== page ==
2. Determine its impact if exploited

These metrics and their granularity have evolved through the different versions of CVSS. There is a tradeoff between scoring complexity and granularity that must be taken into consideration when defining CVSS. A highly granular metric offers ideal score diversity, and it will also capture more information about the vulnerability.

A major aspect of the CVSS score is that two independent analysts must be able to offer the same score. Therefore, irrelevant options will not increase diversity and must be avoided. The base score is a combination of two scores: impact and exploitability. These are computed with eight metrics.

Selecting the Constants

The expressions and the numeric values for the different choices may seem subjective at first but much work has been put into selecting the expressions and the constants. They were determined by rating real vulnerabilities based on different options, ranking them in order of severity and also giving them a numeric score.

Qualitative Rating

In some cases, having a qualitative rating and not using the 0-10 score can be valuable. This is achieved by leveraging  a simple mapping from a wide range of scores to a qualitative severity scale. For CVSS v3.2 and (V3.0) this mapping is given by:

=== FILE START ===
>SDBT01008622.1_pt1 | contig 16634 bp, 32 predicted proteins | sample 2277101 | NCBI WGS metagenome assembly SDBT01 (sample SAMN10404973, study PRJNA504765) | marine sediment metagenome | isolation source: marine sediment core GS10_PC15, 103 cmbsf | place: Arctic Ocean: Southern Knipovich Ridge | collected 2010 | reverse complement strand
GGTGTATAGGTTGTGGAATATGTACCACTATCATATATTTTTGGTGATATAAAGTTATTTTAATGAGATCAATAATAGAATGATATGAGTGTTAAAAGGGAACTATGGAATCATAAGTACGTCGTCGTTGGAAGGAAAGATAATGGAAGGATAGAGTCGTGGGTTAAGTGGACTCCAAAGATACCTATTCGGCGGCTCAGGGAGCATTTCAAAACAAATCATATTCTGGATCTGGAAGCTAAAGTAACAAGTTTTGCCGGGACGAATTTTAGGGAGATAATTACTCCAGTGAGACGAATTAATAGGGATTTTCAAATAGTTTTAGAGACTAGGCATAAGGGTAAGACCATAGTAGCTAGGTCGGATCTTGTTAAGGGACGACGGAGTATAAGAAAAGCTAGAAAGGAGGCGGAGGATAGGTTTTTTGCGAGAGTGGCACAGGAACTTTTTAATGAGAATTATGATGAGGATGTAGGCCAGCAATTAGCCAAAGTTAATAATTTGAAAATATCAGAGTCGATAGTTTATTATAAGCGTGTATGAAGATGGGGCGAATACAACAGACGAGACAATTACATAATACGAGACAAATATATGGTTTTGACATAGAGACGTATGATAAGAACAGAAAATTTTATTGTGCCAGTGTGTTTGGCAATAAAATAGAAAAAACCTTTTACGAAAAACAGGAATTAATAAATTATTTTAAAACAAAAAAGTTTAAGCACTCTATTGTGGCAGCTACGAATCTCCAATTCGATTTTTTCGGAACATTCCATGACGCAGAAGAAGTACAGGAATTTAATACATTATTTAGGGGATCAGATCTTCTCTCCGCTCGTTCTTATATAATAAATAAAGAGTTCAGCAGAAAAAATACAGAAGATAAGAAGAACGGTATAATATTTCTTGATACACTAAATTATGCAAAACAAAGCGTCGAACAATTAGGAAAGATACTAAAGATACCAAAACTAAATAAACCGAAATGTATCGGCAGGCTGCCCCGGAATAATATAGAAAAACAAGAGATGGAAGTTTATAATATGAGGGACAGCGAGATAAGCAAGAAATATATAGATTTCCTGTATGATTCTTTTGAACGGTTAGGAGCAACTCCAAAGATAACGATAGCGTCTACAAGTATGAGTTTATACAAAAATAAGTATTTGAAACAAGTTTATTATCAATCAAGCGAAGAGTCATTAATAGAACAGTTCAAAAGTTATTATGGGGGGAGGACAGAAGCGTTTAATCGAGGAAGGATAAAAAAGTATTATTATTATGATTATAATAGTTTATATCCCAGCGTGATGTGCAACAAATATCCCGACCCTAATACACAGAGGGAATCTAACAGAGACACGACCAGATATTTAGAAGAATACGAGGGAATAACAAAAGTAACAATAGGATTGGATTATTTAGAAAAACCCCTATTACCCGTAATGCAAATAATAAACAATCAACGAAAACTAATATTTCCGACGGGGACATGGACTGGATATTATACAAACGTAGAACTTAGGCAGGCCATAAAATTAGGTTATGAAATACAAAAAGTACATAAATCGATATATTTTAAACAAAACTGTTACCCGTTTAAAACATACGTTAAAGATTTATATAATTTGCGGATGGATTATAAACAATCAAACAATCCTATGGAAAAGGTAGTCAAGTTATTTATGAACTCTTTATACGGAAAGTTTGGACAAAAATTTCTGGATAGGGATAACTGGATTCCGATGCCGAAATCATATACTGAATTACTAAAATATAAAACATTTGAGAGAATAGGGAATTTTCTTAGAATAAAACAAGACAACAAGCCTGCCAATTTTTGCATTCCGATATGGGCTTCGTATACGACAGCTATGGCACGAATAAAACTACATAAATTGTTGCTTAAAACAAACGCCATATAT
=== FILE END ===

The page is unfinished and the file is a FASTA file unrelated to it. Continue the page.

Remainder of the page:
Score Range Severity Rating

0.00 None

0.1-3.9 Low

4.0-6.9 Medium

7.0-8.9 High

9.0-10.0 Critical

Assuming the Worst-Case Scenario

If the original data is not available, the worst-case scenario is assumed. For the base score, if it’s not clear what option to use for a metric, the worst case should be selected. The temporal metrics always default to the worst case. For instance, if we do not know the status of an exploit, we assume that there is one and it is working. Therefore, the temporal score begins by being equal to the base score and additional information concerning fixes, exploits and report confidence can reduce the score.

Due to this factor, the temporal score is never above the base score. The environment score does not have this capacity because it depends on how essential or relevant some aspects of the vulnerability are to an organization.